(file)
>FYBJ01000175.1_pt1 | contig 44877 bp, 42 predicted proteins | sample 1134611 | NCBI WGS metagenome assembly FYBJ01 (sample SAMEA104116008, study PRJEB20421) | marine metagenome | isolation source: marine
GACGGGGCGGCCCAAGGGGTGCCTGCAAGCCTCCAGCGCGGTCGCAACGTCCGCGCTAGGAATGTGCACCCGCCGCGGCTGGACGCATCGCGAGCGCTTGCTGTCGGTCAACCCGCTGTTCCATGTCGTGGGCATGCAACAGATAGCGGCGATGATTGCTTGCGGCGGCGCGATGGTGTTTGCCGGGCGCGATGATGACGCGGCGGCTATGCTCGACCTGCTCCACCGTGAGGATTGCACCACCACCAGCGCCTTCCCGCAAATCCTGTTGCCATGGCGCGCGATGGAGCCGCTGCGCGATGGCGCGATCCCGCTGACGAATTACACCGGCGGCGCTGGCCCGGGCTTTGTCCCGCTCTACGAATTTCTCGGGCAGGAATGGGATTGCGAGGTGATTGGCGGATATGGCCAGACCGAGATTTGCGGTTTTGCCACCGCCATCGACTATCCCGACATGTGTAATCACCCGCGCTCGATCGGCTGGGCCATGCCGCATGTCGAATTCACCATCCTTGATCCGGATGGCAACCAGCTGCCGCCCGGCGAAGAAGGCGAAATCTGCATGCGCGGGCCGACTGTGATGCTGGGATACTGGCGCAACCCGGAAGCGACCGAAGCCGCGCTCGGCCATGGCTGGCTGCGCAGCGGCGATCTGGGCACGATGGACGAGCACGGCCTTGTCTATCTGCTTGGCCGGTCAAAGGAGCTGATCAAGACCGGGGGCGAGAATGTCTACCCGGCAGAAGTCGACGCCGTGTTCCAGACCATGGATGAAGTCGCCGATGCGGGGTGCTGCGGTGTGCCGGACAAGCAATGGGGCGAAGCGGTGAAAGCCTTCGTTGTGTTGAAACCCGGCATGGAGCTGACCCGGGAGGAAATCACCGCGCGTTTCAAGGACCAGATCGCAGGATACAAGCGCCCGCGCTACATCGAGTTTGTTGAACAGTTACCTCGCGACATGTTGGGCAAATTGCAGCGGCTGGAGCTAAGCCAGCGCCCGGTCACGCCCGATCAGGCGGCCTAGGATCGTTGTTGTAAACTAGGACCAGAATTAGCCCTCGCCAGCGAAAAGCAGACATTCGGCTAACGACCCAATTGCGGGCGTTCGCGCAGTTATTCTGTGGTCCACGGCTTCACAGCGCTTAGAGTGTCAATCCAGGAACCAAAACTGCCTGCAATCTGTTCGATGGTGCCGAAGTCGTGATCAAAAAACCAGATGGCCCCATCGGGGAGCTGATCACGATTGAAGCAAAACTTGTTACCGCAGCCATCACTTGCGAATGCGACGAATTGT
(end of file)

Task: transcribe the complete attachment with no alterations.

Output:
>FYBJ01000175.1_pt1 | contig 44877 bp, 42 predicted proteins | sample 1134611 | NCBI WGS metagenome assembly FYBJ01 (sample SAMEA104116008, study PRJEB20421) | marine metagenome | isolation source: marine
GACGGGGCGGCCCAAGGGGTGCCTGCAAGCCTCCAGCGCGGTCGCAACGTCCGCGCTAGGAATGTGCACCCGCCGCGGCTGGACGCATCGCGAGCGCTTGCTGTCGGTCAACCCGCTGTTCCATGTCGTGGGCATGCAACAGATAGCGGCGATGATTGCTTGCGGCGGCGCGATGGTGTTTGCCGGGCGCGATGATGACGCGGCGGCTATGCTCGACCTGCTCCACCGTGAGGATTGCACCACCACCAGCGCCTTCCCGCAAATCCTGTTGCCATGGCGCGCGATGGAGCCGCTGCGCGATGGCGCGATCCCGCTGACGAATTACACCGGCGGCGCTGGCCCGGGCTTTGTCCCGCTCTACGAATTTCTCGGGCAGGAATGGGATTGCGAGGTGATTGGCGGATATGGCCAGACCGAGATTTGCGGTTTTGCCACCGCCATCGACTATCCCGACATGTGTAATCACCCGCGCTCGATCGGCTGGGCCATGCCGCATGTCGAATTCACCATCCTTGATCCGGATGGCAACCAGCTGCCGCCCGGCGAAGAAGGCGAAATCTGCATGCGCGGGCCGACTGTGATGCTGGGATACTGGCGCAACCCGGAAGCGACCGAAGCCGCGCTCGGCCATGGCTGGCTGCGCAGCGGCGATCTGGGCACGATGGACGAGCACGGCCTTGTCTATCTGCTTGGCCGGTCAAAGGAGCTGATCAAGACCGGGGGCGAGAATGTCTACCCGGCAGAAGTCGACGCCGTGTTCCAGACCATGGATGAAGTCGCCGATGCGGGGTGCTGCGGTGTGCCGGACAAGCAATGGGGCGAAGCGGTGAAAGCCTTCGTTGTGTTGAAACCCGGCATGGAGCTGACCCGGGAGGAAATCACCGCGCGTTTCAAGGACCAGATCGCAGGATACAAGCGCCCGCGCTACATCGAGTTTGTTGAACAGTTACCTCGCGACATGTTGGGCAAATTGCAGCGGCTGGAGCTAAGCCAGCGCCCGGTCACGCCCGATCAGGCGGCCTAGGATCGTTGTTGTAAACTAGGACCAGAATTAGCCCTCGCCAGCGAAAAGCAGACATTCGGCTAACGACCCAATTGCGGGCGTTCGCGCAGTTATTCTGTGGTCCACGGCTTCACAGCGCTTAGAGTGTCAATCCAGGAACCAAAACTGCCTGCAATCTGTTCGATGGTGCCGAAGTCGTGATCAAAAAACCAGATGGCCCCATCGGGGAGCTGATCACGATTGAAGCAAAACTTGTTACCGCAGCCATCACTTGCGAATGCGACGAATTGT